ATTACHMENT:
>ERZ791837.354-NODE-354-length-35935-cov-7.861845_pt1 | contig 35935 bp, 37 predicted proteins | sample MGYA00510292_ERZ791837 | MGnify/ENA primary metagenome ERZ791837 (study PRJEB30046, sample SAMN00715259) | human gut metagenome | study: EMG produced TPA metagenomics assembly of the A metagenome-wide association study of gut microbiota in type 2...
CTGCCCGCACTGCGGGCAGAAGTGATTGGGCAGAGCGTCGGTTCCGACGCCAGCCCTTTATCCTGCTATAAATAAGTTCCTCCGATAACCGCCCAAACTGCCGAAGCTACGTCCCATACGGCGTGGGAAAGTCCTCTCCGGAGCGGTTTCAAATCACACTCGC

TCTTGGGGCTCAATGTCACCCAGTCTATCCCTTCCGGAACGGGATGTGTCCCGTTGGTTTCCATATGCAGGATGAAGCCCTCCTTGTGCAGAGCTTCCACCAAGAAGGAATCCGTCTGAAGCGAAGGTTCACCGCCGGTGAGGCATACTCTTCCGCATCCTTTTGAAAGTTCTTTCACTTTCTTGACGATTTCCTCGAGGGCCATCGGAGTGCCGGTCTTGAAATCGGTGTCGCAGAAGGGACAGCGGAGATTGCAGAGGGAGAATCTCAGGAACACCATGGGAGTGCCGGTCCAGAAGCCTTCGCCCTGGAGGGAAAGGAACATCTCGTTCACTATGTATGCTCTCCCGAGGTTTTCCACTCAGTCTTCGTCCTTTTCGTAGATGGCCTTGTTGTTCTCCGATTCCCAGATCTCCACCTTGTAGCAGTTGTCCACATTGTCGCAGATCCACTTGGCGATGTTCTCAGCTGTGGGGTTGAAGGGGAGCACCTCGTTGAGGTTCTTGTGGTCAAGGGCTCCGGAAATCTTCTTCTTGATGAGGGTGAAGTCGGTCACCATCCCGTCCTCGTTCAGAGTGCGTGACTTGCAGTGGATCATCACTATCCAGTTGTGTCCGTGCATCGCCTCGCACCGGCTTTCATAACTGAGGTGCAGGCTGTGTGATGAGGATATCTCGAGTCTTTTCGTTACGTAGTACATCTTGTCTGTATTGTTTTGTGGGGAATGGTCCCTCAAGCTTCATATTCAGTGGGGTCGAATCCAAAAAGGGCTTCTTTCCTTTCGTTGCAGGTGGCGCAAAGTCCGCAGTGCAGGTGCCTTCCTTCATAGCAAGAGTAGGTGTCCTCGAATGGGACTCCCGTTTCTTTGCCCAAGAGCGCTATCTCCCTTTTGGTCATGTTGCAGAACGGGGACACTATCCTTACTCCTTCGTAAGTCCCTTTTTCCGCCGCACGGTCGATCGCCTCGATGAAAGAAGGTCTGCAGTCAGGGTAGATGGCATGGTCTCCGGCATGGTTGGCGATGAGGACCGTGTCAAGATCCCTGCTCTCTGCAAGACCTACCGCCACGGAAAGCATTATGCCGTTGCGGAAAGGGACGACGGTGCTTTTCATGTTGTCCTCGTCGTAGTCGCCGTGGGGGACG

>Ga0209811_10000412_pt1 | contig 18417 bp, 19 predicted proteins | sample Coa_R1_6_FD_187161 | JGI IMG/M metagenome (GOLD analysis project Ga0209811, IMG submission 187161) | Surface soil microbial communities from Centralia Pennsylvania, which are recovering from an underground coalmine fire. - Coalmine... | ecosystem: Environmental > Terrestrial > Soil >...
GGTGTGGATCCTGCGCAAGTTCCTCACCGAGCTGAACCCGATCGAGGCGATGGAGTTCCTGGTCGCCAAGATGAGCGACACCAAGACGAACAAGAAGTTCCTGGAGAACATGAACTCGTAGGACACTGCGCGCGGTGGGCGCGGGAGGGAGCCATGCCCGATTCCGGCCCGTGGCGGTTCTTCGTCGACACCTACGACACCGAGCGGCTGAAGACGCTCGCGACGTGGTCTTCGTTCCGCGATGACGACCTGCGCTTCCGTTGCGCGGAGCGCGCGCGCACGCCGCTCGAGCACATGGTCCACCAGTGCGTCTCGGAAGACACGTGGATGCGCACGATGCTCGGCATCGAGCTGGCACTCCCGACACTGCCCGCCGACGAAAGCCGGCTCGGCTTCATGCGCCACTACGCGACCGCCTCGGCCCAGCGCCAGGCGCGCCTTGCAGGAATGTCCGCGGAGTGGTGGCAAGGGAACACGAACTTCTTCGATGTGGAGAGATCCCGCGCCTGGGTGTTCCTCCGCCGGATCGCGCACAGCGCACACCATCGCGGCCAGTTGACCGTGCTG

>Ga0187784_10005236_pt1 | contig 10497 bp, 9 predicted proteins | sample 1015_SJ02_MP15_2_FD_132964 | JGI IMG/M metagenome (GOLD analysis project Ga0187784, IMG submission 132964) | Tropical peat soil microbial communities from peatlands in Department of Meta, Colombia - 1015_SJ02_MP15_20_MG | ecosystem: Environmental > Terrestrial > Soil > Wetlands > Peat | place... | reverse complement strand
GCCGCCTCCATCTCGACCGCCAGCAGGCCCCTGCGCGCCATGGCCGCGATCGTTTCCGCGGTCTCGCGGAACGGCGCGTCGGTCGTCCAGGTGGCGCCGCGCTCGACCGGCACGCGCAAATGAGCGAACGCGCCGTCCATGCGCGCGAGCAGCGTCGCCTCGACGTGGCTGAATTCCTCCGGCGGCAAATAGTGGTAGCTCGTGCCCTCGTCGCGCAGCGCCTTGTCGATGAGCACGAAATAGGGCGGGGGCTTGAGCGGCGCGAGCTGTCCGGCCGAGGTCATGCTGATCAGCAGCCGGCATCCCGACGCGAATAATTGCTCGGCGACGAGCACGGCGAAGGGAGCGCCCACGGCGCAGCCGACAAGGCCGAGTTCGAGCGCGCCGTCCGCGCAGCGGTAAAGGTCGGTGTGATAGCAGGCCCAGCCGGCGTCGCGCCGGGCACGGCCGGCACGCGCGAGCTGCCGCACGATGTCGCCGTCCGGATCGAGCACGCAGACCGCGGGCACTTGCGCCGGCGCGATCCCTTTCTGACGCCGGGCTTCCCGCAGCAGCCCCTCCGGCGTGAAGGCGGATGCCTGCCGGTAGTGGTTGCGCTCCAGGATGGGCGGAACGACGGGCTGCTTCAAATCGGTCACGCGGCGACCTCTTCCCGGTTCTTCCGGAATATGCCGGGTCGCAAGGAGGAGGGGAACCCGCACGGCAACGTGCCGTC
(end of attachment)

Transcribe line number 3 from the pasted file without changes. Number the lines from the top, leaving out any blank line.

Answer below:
TCTTGGGGCTCAATGTCACCCAGTCTATCCCTTCCGGAACGGGATGTGTCCCGTTGGTTTCCATATGCAGGATGAAGCCCTCCTTGTGCAGAGCTTCCACCAAGAAGGAATCCGTCTGAAGCGAAGGTTCACCGCCGGTGAGGCATACTCTTCCGCATCCTTTTGAAAGTTCTTTCACTTTCTTGACGATTTCCTCGAGGGCCATCGGAGTGCCGGTCTTGAAATCGGTGTCGCAGAAGGGACAGCGGAGATTGCAGAGGGAGAATCTCAGGAACACCATGGGAGTGCCGGTCCAGAAGCCTTCGCCCTGGAGGGAAAGGAACATCTCGTTCACTATGTATGCTCTCCCGAGGTTTTCCACTCAGTCTTCGTCCTTTTCGTAGATGGCCTTGTTGTTCTCCGATTCCCAGATCTCCACCTTGTAGCAGTTGTCCACATTGTCGCAGATCCACTTGGCGATGTTCTCAGCTGTGGGGTTGAAGGGGAGCACCTCGTTGAGGTTCTTGTGGTCAAGGGCTCCGGAAATCTTCTTCTTGATGAGGGTGAAGTCGGTCACCATCCCGTCCTCGTTCAGAGTGCGTGACTTGCAGTGGATCATCACTATCCAGTTGTGTCCGTGCATCGCCTCGCACCGGCTTTCATAACTGAGGTGCAGGCTGTGTGATGAGGATATCTCGAGTCTTTTCGTTACGTAGTACATCTTGTCTGTATTGTTTTGTGGGGAATGGTCCCTCAAGCTTCATATTCAGTGGGGTCGAATCCAAAAAGGGCTTCTTTCCTTTCGTTGCAGGTGGCGCAAAGTCCGCAGTGCAGGTGCCTTCCTTCATAGCAAGAGTAGGTGTCCTCGAATGGGACTCCCGTTTCTTTGCCCAAGAGCGCTATCTCCCTTTTGGTCATGTTGCAGAACGGGGACACTATCCTTACTCCTTCGTAAGTCCCTTTTTCCGCCGCACGGTCGATCGCCTCGATGAAAGAAGGTCTGCAGTCAGGGTAGATGGCATGGTCTCCGGCATGGTTGGCGATGAGGACCGTGTCAAGATCCCTGCTCTCTGCAAGACCTACCGCCACGGAAAGCATTATGCCGTTGCGGAAAGGGACGACGGTGCTTTTCATGTTGTCCTCGTCGTAGTCGCCGTGGGGGACG